“My Heart Leaps Up When I Behold” by William Wordsworth


My heart leaps up when I behold
A rainbow in the sky:
So it was when my life began;
So is it now I am a man;
So be it when I shall grow old,
Or let me die!
The Child is father of the Man;
And I wish my days to be
Bound each to each by natural piety.

This is a poem about how our experiences as children affect who we become as adults. Wordsworth begins by expressing his joy and excitement upon seeing a rainbow. He then states that he had the same feelings as a child, as an adult, and that he expects the same feelings when he gets old. He essentially establishes a connection between his past, present, and future. He also strongly asserts that when he reaches the point where he is no longer enthralled by the sight of a rainbow, which is a symbol for the beauty of Nature, then it is time for him to die.

When Wordsworth writes “The Child is father of the Man;” he is stating that his reverence for Nature is something that he learned as a child. His thoughts and feelings that he had as a child are what created the man he became. Likewise, those childhood impressions would continue to influence his life as he enters old age.

For Wordsworth, all his days are “bound each to each.” There is a natural connection between who he was, who he is, and who he will become, and it all grows from the seeds of wonder that were planted within him as a child.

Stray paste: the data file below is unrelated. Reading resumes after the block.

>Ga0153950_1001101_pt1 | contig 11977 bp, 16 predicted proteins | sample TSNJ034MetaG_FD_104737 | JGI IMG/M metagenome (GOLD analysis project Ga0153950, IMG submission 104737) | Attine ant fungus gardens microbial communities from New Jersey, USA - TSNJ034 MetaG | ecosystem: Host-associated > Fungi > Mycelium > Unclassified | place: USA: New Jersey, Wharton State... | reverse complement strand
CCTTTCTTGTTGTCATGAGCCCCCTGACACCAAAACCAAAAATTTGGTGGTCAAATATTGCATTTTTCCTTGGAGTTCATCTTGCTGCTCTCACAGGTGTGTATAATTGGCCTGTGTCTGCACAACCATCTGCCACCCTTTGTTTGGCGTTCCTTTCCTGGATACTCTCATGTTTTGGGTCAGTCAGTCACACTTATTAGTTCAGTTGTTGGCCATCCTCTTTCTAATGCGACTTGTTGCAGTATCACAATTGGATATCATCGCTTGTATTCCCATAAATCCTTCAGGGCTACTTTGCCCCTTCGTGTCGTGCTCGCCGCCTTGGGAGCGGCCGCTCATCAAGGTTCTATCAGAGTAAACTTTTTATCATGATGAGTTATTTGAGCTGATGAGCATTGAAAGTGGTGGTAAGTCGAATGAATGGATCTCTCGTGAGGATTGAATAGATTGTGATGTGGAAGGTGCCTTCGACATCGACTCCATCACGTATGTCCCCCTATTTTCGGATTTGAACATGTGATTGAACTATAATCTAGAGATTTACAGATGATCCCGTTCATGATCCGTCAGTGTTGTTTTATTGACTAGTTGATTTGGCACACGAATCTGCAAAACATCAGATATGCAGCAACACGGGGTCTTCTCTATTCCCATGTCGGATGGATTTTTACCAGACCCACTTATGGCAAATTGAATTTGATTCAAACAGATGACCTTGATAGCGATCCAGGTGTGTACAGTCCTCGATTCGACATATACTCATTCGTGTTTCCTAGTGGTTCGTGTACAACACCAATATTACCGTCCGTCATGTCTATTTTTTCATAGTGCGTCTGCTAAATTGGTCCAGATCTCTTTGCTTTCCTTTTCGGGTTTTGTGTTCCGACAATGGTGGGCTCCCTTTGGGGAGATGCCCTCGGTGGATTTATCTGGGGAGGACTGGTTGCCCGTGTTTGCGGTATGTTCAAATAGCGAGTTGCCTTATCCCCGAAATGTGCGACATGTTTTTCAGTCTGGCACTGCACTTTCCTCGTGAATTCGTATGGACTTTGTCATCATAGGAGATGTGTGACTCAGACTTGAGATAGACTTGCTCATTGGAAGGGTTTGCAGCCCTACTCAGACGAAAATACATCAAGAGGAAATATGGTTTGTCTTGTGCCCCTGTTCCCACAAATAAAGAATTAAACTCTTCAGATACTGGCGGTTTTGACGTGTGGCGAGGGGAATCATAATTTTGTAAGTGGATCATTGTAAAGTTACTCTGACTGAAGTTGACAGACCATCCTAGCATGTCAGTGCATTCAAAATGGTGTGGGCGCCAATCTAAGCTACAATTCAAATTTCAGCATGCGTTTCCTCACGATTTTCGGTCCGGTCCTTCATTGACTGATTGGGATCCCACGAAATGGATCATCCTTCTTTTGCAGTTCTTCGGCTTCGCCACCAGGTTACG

Filed under Literature

4 responses to ““My Heart Leaps Up When I Behold” by William Wordsworth

  1. Amazing!!!… By the way I could see some Daffodils ressemblances over here”… http://www.poetryfoundation.org/poem/174790
    Very touching poem and a great analysis on it dear Jeff… Thanks for sharing… A real joy to read!. Best regards! Aquileana 😀

    • The English romantics were lovers of Nature. When I visited England some years back, I went to the Lake District and visited Wordsworth’s cottage. It was so beautiful up there, it explains why he was such a worshipper of Nature.

      Thanks for the link to the daffodil poem. I suspect I may be reviewing that one soon 🙂


  2. Alex Hurst

    I really want to get more into poetry… I like it when it is curated, and people present it to me… but for some reason, whenever I try and look it up on my own, I don’t find poetry nearly as stimulating.

    Great choice. 🙂

    • Hi Alex. So here are a couple suggestions for approaching poetry. Look for symbols and metaphors. Remember, they can often be interpreted in many ways, and there is no right or wrong, just how it relates to you. Poetry is intended to be read aloud, so try that, or go to a slam where people read poetry aloud. Finally, just have fun with it. The joy is in the journey and the discovery.

      I’ll suggest two poems which were ones that got me interested in poetry. Annabel Lee by Edgar Allan Poe and Ozymandius by Percy Shelley. Check them out, then let me know what you think.